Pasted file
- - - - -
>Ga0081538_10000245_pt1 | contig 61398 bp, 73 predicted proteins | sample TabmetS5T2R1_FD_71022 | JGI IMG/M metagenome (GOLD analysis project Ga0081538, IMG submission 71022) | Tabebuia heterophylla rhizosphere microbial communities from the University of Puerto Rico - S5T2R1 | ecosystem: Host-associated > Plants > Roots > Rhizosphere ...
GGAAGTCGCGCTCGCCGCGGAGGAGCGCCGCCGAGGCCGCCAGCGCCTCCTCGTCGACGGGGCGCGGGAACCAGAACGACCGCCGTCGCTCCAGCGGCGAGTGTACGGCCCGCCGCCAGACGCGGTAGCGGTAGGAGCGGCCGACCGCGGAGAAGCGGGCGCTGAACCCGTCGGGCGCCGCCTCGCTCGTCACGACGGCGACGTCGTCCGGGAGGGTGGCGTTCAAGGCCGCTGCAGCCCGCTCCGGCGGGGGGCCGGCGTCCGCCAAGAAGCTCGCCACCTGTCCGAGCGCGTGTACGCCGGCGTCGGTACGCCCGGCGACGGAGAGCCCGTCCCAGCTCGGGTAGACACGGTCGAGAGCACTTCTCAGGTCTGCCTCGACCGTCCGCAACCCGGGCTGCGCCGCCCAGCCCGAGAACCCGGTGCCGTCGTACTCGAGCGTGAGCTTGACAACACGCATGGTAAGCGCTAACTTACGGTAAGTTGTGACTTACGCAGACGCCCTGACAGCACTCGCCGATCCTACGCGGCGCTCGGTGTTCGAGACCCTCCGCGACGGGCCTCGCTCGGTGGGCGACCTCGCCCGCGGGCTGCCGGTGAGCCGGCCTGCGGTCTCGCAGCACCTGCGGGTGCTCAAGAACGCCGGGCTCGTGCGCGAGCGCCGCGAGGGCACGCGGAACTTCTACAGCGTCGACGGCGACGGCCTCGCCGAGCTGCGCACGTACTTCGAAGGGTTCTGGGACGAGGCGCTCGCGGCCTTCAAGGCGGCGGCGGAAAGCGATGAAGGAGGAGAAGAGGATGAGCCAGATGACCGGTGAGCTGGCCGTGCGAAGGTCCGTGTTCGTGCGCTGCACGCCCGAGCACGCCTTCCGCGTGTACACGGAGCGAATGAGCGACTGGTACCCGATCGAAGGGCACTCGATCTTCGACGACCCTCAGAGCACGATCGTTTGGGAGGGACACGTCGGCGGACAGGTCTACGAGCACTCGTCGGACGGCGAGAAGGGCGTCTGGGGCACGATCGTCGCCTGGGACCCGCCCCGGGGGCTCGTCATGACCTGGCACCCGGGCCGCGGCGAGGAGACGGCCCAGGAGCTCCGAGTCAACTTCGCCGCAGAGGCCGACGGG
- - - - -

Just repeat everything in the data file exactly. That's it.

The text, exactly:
>Ga0081538_10000245_pt1 | contig 61398 bp, 73 predicted proteins | sample TabmetS5T2R1_FD_71022 | JGI IMG/M metagenome (GOLD analysis project Ga0081538, IMG submission 71022) | Tabebuia heterophylla rhizosphere microbial communities from the University of Puerto Rico - S5T2R1 | ecosystem: Host-associated > Plants > Roots > Rhizosphere ...
GGAAGTCGCGCTCGCCGCGGAGGAGCGCCGCCGAGGCCGCCAGCGCCTCCTCGTCGACGGGGCGCGGGAACCAGAACGACCGCCGTCGCTCCAGCGGCGAGTGTACGGCCCGCCGCCAGACGCGGTAGCGGTAGGAGCGGCCGACCGCGGAGAAGCGGGCGCTGAACCCGTCGGGCGCCGCCTCGCTCGTCACGACGGCGACGTCGTCCGGGAGGGTGGCGTTCAAGGCCGCTGCAGCCCGCTCCGGCGGGGGGCCGGCGTCCGCCAAGAAGCTCGCCACCTGTCCGAGCGCGTGTACGCCGGCGTCGGTACGCCCGGCGACGGAGAGCCCGTCCCAGCTCGGGTAGACACGGTCGAGAGCACTTCTCAGGTCTGCCTCGACCGTCCGCAACCCGGGCTGCGCCGCCCAGCCCGAGAACCCGGTGCCGTCGTACTCGAGCGTGAGCTTGACAACACGCATGGTAAGCGCTAACTTACGGTAAGTTGTGACTTACGCAGACGCCCTGACAGCACTCGCCGATCCTACGCGGCGCTCGGTGTTCGAGACCCTCCGCGACGGGCCTCGCTCGGTGGGCGACCTCGCCCGCGGGCTGCCGGTGAGCCGGCCTGCGGTCTCGCAGCACCTGCGGGTGCTCAAGAACGCCGGGCTCGTGCGCGAGCGCCGCGAGGGCACGCGGAACTTCTACAGCGTCGACGGCGACGGCCTCGCCGAGCTGCGCACGTACTTCGAAGGGTTCTGGGACGAGGCGCTCGCGGCCTTCAAGGCGGCGGCGGAAAGCGATGAAGGAGGAGAAGAGGATGAGCCAGATGACCGGTGAGCTGGCCGTGCGAAGGTCCGTGTTCGTGCGCTGCACGCCCGAGCACGCCTTCCGCGTGTACACGGAGCGAATGAGCGACTGGTACCCGATCGAAGGGCACTCGATCTTCGACGACCCTCAGAGCACGATCGTTTGGGAGGGACACGTCGGCGGACAGGTCTACGAGCACTCGTCGGACGGCGAGAAGGGCGTCTGGGGCACGATCGTCGCCTGGGACCCGCCCCGGGGGCTCGTCATGACCTGGCACCCGGGCCGCGGCGAGGAGACGGCCCAGGAGCTCCGAGTCAACTTCGCCGCAGAGGCCGACGGG